There’s been a lot of discussion of the Baby Emma case, spurred by a recent decision of the Utah Supreme Court. It’s gratifying to have such lively discussion going on, but it can also be confusing to have so many topics at issue at once. I wanted to use this post to separate out a discussion of the choices Utah has made with regard to its adoption law.
One thing this does is take us away from the facts of the specific case involving Baby Emma. That’s one set of facts, but if you were sitting in the legislature in Utah, thinking about what the law should be, you’d probably also consider other possible scenarios. And you’d think more broadly in terms of general policies–facilitating the adoption of children is one, protecting the rights of biologically related parents is another. You might have to think about which one was more important and why, and then maybe you’d figure out what sort of legal structure would strike the right balance between whatever things you decided to consider.
I realize that is all quite abstract, but that is often the way one thinks about law when you are contemplating legislation. It’s not like a judge deciding a specific case. You are making general rules that will cover many circumstances.
With all that in mind, I wanted to consider the choice the Utah legislature made. I think we can all agree that they’ve made it very hard for a man who is not married to the woman who gives birth to a child to object to the adoption of that child even where he is genetically related to the child. He has to do exactly the right things and he has to do them in very little time. Thus, it will often be the case that the adoption will be completed without his consent and over his objections.
In the comments in the last post you’ll find many statements about what is bad about this–mostly that it is unfair to biologically related unmarried men. There’s some (though I think it is a little less spelled out) about how it is also bad for children–because it denies them the opportunity to be raised by the men who participated in their conception.
I want to take the time to articulate the competing arguments that might be offered to justify Utah’s law. I don’t mean to suggest that I necessarily accept them. (Indeed, to the extent they rest on an assumption that married parents are better, I reject the assumption.) But whether you accept them or not, you should be able to at least state the arguments. Really, you can only refute them after you’ve understood them.
Suppose Utah assumes that children do best in two-parent married families. This is not an unusual assumption–you run into it in a lot of contexts. It comes up where states bar unmarried couples from adopting and in discussions of single parents. (Indeed, I’m fairly confident that if you looked back on the discussions here about single parents you’d find some people arguing that kids do better in two parent married families.)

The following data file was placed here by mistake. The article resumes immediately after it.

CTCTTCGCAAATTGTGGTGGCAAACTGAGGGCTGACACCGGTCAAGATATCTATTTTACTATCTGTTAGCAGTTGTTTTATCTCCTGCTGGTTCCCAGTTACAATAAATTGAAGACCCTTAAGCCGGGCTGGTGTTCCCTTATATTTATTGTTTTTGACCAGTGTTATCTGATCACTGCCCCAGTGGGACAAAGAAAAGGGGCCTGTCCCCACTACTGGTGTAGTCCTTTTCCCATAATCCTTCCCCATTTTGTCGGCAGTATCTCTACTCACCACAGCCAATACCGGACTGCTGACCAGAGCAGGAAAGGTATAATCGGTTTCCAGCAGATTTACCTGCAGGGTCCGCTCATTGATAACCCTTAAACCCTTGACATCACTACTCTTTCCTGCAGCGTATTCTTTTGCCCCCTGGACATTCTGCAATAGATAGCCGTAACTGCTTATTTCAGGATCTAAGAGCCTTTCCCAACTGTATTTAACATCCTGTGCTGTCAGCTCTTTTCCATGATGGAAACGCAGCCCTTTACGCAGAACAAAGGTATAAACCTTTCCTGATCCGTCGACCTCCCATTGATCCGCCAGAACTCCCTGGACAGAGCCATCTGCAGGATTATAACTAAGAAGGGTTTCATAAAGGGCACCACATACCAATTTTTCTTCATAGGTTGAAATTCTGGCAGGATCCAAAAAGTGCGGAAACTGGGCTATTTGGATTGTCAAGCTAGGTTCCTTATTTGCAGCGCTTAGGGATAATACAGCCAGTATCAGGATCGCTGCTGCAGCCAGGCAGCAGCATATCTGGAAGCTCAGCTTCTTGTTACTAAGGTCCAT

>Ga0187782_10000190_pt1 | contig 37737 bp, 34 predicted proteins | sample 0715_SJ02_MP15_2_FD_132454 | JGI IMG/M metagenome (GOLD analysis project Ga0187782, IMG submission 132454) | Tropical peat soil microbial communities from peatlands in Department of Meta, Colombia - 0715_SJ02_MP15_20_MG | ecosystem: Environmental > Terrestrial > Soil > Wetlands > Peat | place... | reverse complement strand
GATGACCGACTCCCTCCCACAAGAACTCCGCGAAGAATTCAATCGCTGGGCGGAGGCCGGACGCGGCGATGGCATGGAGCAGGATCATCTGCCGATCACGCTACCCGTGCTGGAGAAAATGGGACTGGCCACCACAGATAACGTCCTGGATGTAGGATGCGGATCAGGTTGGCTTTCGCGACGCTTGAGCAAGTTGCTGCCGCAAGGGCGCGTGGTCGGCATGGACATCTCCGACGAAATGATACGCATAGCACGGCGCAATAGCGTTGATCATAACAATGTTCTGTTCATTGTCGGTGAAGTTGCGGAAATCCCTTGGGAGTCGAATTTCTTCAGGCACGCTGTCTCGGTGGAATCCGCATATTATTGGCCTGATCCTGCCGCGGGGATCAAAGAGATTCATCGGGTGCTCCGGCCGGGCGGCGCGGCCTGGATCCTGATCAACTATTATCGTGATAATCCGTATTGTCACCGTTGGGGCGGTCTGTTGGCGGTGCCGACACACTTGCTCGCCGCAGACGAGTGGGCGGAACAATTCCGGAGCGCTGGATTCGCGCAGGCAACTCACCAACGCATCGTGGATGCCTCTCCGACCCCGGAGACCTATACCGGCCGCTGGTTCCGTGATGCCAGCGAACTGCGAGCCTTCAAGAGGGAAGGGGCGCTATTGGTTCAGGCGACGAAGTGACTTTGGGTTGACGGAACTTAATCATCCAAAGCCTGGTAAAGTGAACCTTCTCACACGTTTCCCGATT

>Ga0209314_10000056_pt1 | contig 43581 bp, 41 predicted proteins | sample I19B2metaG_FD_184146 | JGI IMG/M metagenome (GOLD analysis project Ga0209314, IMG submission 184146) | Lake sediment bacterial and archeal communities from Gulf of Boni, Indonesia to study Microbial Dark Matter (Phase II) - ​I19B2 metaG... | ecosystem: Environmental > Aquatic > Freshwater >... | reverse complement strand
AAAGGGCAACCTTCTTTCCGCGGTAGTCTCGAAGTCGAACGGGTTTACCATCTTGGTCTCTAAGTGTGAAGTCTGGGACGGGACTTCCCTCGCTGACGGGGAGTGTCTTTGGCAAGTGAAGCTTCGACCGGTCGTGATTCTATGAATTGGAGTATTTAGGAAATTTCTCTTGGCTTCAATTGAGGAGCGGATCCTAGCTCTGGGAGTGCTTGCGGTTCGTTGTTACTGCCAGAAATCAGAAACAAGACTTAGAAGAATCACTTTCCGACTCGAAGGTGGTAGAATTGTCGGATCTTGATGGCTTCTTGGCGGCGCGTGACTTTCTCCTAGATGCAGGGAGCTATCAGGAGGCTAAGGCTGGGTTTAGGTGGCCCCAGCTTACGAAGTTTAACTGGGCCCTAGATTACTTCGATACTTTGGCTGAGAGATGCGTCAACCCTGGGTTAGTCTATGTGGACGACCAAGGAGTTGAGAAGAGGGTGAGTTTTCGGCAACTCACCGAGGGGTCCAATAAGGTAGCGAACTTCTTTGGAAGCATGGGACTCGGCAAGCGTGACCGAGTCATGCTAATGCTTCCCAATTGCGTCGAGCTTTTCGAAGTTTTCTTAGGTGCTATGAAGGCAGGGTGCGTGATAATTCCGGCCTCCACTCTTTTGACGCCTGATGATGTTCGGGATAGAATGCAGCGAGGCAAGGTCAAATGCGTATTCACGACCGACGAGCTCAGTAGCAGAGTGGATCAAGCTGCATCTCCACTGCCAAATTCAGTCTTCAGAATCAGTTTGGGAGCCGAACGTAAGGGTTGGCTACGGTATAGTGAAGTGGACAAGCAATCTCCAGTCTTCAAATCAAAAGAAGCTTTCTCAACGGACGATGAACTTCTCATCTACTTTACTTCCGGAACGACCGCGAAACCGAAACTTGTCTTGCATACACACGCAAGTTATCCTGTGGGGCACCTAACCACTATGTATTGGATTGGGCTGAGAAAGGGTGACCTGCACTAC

Now if you accept the idea that children do best in two-parent married families, you might see two ways that the Utah policy helps ensure that the most children possible end up in just that sort of family. First (and pretty obviously), more kids end up being adopted by married parents rather than remaining with the single dads. Second, one way that men worried about the harsh treatment of single fathers can avoid that treatment is by marrying the child’s mother. Once they are married, Utah law will present no problem.
There’s another potential argument in favor of Utah’s scheme–one I think is kind of interesting. Consider the position of the single mother. She may care for the child but she may not want to raise the child. Thus, she’s willing to place the child with a qualified adoptive family. But she may think that the idea of the single father raising the child alone is a bad one–at least some of the time, single mothers will have concluded that the men they were with when they got pregnant are not good parent material. If he’s got the right to veto an adoption and plans to do so, she may feel that she has to retain and exercise her own parental rights, too. So she ends up parenting when she doesn’t really want to and the child ends up with two parents who won’t have the best chance of getting along. You could think this was bad and, depending on how common you think the situation will be, you could decide to shape law in a way that avoids the problem.
I think it is worth considering and discussing these rationales. I’ll repeat once more–it isn’t that I think they must be winning arguments, but they are arguments to consider.